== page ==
Orbital ATK unveils OmegA launcher
The company's intermediate/heavy OmegA launch vehicle will compete with offerings from United Launch Alliance (ULA), SpaceX and Blue Origin.
Orbital ATK has further revealed details of its OmegA launch vehicle for the U.S. Air Force Evolved, Expendable Launch Vehicle (EELV) programme. The launcher — previously known as the Next Generation Launch System (NGLS) — will compete with offerings from United Launch Alliance (ULA), SpaceX and Blue Origin.
The company states that OmegA will provide intermediate- to heavy-class launch services for the Department of Defense, civil government and commercial customers beginning in three years.
OmegA represents the top end of the company’s rocket lineup, from interceptors and targets to small-class (Pegasus and Minotaur), medium-class (Antares) to now large-class.
OmegA is a three-stage rocket augmented by adding up to six strap-on boosters — the same as those produced for the Delta 4 and Atlas 5. The first and second stages are the company’s large-class solid propellant motors with composite cases, based on the Space Shuttle's SRB boosters. These can be configured in various combinations to build first and second stage boosters for intermediate- and heavy-class configurations.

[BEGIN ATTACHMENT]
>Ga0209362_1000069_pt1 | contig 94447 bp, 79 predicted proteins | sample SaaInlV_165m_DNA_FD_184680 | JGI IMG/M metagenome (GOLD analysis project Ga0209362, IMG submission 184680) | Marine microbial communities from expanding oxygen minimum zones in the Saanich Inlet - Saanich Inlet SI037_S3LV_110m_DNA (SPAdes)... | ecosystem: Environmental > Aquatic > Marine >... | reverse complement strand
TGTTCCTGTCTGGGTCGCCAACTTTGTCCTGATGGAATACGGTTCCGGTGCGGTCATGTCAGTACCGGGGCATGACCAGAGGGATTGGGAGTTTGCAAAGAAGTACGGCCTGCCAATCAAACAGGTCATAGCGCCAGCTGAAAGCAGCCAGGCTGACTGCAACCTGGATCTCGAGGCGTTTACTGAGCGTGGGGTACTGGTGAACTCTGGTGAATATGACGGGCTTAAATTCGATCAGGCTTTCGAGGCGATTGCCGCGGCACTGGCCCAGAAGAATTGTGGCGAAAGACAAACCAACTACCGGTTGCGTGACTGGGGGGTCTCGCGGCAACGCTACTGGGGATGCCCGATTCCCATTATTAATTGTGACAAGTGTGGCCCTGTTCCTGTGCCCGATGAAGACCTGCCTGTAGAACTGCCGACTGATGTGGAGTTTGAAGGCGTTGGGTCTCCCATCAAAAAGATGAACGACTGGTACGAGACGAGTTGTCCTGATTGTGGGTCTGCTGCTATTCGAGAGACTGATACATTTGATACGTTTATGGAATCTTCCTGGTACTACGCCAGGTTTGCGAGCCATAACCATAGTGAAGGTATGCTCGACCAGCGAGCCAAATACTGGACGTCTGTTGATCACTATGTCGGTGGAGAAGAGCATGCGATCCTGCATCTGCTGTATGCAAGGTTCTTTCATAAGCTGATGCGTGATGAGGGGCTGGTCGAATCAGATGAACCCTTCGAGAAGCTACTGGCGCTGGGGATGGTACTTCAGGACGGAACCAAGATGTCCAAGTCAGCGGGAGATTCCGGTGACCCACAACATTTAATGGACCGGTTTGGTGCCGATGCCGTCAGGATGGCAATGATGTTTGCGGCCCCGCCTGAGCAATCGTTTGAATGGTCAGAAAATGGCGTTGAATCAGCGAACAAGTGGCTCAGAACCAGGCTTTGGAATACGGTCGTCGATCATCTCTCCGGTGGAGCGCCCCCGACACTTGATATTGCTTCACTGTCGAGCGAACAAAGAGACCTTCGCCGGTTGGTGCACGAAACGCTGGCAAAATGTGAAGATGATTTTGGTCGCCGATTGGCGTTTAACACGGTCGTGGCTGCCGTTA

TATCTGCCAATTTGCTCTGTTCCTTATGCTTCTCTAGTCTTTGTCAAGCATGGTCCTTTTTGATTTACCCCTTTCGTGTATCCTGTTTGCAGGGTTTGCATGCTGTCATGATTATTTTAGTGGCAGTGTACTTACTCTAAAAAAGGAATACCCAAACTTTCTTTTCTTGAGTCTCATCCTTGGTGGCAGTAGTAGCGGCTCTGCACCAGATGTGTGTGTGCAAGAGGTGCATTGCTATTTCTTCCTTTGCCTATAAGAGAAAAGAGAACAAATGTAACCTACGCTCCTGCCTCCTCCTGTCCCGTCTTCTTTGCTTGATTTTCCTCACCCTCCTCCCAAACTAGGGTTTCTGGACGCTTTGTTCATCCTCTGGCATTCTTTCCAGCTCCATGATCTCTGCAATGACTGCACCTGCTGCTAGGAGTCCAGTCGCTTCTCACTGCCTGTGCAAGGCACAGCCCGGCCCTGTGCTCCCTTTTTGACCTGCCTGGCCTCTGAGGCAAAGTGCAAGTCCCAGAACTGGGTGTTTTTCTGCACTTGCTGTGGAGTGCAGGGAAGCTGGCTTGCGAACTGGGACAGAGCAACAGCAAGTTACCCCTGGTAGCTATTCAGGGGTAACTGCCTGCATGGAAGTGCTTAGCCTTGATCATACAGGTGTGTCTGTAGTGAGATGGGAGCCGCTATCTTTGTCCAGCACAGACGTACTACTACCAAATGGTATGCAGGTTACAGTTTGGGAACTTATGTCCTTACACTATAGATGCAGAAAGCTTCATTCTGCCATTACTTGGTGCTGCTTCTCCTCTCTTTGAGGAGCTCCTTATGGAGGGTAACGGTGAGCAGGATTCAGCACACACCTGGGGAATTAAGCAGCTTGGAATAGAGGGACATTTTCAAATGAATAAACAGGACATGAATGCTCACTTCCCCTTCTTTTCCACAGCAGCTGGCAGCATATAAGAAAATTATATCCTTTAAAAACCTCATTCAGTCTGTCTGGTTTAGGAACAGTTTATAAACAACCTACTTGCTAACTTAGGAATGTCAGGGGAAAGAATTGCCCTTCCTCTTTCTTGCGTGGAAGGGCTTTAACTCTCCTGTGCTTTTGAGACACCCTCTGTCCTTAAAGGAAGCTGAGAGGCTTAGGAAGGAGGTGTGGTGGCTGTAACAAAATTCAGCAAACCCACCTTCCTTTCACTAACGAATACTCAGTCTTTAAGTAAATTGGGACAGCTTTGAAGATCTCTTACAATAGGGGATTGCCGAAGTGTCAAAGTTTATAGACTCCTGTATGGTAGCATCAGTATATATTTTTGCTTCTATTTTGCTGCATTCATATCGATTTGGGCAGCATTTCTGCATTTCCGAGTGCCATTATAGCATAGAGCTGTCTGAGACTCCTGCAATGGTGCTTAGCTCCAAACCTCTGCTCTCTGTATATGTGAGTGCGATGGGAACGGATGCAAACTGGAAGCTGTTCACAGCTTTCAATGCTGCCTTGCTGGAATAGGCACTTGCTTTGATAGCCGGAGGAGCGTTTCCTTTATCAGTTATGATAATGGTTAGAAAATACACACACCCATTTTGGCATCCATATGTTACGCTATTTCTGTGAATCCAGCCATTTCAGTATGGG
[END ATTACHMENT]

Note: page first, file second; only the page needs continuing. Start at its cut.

OmegA’s cryogenic third stage is powered by Aerojet Rocketdyne’s RL10C engine, already used by ULA. The vehicle also incorporates Orbital ATK large composites interstages and 5m fairing.
Orbital ATK notes the potential synergies with other parts of the company, e.g. launches carrying Orbital ATK-manufactured satellites.
The company reports that it has built four of the large composite motor cases, two of which are insulated and machined and ready for the first cast next week. The programme is on track to complete static tests of the first and second stages by mid-2019. The company is currently building tooling for the upper stage and will start producing propellant tanks early next year.
Major design reviews for the launch vehicle and launch site at Kennedy Space Center are scheduled for this summer.
Initial flights of the launcher's intermediate configuration are planned for early 2021, which will certify the vehicle for EELV missions later that year. Initial heavy configuration certification flights are slated to begin in 2024.
Orbital ATK was acquired by Northrop Grumman in a $9.2bn deal announced in September and expected to close in the first half of 2018.